Captain Kyle Westmoreland had the briefest of moments to talk. He is unfailingly polite and accommodating, but, you see, he has just arrived in Colorado Springs from Farmington, Utah, and his stay in the Rockies will be short due to a plane ride to Erie, Pa., in the afternoon. The life of an Air Force man is spent in the sky, after all. Especially one trying to turn his wings into a tour card.
"We've been planning this for some time, but right now it can feel like a whirlwind,” Westmoreland says.
There have been a handful of notable Monday qualifiers this year—Corey Conners winning the PGA Tour's Texas Open, Doc Redman securing temporary membership on the big tour in Detroit—but the most intriguing is Westmoreland. The 27-year-old shot a bogey-free 64 last week at TalonsCove Golf Club in Saratoga Springs, Utah, to earn a spot in the Korn Ferry Tour’s Utah Championship. It's an impressive feat in itself, but more so when realizing the week was supposed to be his official exit from the United States Air Force.
“The [final] interview was supposed to be on Friday [during the second round], so we had to push it back to this Wednesday,” Westmoreland explains. “Now we have to push it off again.”
That’s because Westmoreland made the cut at Utah's Oakridge Country Club with a six-under score, and though severe weather wreaked havoc on the weekend, he managed to keep cool to turn in a seven-under 277, good enough for a T-25 finish. Those finishing among the top 25 at a Korn Ferry event are automatically exempt into the next tournament, which is why Westmoreland is heading east to the LECOM Health Challenge in Findley Lake, N.Y., and postponing that exit interview another week.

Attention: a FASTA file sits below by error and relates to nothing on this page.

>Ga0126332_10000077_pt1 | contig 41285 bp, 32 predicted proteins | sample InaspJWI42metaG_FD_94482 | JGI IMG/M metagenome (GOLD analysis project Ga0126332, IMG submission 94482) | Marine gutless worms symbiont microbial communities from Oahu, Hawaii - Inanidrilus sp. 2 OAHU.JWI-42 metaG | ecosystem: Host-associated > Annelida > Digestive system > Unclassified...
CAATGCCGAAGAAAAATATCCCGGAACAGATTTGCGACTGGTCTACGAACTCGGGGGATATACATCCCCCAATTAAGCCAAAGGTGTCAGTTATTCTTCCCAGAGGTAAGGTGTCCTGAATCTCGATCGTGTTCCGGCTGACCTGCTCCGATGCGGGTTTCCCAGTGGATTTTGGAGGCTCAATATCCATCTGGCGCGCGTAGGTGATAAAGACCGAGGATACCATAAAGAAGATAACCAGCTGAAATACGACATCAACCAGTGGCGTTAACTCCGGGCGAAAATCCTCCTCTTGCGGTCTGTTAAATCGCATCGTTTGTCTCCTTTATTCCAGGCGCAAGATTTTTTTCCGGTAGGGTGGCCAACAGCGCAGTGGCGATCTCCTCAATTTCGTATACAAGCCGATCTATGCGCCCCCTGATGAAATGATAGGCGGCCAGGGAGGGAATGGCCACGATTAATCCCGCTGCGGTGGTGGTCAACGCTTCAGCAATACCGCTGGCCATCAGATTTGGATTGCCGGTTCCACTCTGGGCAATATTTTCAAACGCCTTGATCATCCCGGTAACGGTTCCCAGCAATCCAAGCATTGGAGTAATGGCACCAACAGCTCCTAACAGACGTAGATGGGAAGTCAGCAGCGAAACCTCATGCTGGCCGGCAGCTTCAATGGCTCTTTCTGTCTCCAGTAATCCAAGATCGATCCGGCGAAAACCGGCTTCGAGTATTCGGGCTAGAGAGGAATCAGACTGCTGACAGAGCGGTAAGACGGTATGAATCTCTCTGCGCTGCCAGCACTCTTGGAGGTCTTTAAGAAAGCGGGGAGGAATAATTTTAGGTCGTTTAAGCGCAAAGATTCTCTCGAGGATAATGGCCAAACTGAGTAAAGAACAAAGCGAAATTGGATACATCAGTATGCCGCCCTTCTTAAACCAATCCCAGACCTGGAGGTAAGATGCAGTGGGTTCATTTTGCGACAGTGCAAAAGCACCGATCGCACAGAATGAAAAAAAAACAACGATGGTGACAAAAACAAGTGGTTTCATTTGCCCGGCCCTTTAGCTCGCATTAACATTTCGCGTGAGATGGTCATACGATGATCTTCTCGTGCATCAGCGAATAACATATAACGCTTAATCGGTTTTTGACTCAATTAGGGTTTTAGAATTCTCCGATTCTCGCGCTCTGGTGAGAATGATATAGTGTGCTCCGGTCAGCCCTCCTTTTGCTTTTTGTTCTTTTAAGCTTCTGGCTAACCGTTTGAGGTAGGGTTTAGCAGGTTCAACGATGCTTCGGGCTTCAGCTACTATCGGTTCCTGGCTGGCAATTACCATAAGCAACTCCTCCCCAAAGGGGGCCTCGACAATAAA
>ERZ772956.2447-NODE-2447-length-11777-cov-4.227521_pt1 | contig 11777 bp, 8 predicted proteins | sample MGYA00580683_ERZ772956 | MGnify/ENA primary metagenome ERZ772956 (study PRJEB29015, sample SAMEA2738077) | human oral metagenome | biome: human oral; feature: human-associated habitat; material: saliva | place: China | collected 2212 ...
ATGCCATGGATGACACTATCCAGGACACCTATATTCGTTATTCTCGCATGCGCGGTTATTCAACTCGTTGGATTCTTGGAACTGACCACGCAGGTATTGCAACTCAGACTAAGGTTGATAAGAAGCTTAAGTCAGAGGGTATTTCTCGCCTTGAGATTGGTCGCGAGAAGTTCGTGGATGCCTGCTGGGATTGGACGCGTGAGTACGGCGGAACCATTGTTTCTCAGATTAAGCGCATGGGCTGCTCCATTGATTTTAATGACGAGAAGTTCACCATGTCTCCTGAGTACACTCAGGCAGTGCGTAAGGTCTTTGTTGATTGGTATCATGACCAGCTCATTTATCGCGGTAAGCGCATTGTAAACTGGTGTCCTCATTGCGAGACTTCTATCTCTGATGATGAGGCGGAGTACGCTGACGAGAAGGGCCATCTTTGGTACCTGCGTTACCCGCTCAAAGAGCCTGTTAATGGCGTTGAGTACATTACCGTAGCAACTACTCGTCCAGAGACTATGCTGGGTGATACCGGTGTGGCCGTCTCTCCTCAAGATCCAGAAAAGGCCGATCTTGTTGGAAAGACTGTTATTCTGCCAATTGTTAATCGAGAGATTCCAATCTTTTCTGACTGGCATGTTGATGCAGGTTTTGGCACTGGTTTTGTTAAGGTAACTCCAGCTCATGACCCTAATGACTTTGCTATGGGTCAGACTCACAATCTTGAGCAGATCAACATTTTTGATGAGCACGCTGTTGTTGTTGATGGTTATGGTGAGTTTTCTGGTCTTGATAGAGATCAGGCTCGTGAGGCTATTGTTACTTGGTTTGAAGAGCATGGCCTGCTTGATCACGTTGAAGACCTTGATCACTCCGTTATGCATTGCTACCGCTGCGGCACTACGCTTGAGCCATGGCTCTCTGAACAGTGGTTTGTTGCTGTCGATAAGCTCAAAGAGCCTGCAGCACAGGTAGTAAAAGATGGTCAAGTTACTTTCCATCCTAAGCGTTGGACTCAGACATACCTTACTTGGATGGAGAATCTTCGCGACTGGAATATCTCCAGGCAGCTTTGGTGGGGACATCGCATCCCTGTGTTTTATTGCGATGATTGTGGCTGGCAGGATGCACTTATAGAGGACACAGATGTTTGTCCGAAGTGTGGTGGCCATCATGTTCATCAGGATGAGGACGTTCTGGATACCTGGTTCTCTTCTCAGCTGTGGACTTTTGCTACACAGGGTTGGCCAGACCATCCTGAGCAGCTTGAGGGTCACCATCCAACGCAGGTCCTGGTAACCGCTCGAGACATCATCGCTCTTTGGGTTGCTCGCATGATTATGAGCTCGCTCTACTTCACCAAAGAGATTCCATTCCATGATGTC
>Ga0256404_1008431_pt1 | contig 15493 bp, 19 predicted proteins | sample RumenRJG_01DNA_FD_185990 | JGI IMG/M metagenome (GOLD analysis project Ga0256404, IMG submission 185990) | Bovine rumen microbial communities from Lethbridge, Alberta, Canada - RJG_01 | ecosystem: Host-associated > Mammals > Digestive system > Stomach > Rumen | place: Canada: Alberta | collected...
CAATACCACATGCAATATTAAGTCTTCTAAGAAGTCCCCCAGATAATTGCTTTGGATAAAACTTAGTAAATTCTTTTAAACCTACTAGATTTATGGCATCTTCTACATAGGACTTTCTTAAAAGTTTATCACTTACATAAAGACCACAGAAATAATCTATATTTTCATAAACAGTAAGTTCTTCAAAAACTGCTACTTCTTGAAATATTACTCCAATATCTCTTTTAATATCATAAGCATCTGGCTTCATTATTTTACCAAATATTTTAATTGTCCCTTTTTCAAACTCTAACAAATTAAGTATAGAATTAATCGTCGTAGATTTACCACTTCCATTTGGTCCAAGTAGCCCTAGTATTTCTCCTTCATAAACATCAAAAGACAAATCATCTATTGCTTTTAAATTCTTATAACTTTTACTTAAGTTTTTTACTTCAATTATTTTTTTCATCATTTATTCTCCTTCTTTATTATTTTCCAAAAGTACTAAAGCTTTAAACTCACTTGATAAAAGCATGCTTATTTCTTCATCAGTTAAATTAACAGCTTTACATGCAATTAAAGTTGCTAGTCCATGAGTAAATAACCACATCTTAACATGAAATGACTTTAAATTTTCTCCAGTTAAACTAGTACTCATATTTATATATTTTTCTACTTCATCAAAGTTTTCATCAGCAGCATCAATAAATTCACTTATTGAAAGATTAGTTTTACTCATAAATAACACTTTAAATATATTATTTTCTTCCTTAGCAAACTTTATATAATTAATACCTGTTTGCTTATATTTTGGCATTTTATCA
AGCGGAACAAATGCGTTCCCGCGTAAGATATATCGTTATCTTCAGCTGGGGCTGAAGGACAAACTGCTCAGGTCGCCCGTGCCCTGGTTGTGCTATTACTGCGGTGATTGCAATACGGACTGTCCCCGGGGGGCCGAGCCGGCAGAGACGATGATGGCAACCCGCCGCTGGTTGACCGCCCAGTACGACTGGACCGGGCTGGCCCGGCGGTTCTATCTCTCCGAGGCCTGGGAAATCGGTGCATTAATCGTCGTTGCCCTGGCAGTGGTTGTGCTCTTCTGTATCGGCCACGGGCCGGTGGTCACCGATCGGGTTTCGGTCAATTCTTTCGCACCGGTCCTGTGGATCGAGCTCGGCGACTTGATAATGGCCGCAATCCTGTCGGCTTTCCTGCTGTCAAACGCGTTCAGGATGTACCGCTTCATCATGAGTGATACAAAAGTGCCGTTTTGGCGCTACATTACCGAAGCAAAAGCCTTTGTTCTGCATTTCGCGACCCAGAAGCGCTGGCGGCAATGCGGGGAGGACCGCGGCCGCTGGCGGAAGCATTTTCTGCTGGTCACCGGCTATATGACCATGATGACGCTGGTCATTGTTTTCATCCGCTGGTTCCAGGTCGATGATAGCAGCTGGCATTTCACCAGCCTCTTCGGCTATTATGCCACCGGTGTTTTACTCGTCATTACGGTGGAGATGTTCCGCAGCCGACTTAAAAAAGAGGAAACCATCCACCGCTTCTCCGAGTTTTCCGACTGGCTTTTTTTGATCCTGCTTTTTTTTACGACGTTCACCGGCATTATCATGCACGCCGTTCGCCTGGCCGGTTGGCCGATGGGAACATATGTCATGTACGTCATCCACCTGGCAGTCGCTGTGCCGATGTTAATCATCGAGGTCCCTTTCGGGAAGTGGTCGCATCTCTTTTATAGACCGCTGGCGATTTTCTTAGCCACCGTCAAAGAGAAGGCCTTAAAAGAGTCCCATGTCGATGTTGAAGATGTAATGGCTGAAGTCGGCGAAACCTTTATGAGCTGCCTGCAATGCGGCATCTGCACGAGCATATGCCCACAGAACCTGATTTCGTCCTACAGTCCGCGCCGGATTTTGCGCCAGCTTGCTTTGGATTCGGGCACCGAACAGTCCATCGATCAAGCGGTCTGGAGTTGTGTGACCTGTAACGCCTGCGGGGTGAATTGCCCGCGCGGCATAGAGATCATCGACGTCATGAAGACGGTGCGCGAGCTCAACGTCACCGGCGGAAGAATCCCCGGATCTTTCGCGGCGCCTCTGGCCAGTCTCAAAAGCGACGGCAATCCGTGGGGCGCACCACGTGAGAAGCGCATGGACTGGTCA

Each pushback means Westmoreland stays in the service a bit longer. “They’re OK with it, although they’ll probably give me the boot in August,” Westmoreland says.
Which is a fair trade, considering Westmoreland has already postponed his dream for his country.
A native of Katy, Texas, Westmoreland is one of the most decorated golfers in Air Force Academy history. In college, he earned all-region honors as a senior and competed in the NCAA Regionals twice. As a senior, Westmoreland placed fourth at the 2014 Mountain West Conference Championship, the highest finish for an Air Force golfer since 1985, and was named the Academy's most valuable male athlete.
That success conferred Westmoreland options. Instead of a 12-year service commitment, he had the chance to take a five-year term, allowing him the opportunity to make a run at professional golf while he was still in his athletic prime. It was a path already taken by fellow servicemen Billy Hurley III (an economics teacher and electronic division officer for the Navy) and Tom Whitney (a nuclear missile operator from Air Force) in their pursuit of the PGA Tour.
“To see what those guys did, and how they did it, was inspirational,” Westmoreland says. “It gave me the confidence that, as tough as this would be, I could ultimately achieve my goal.”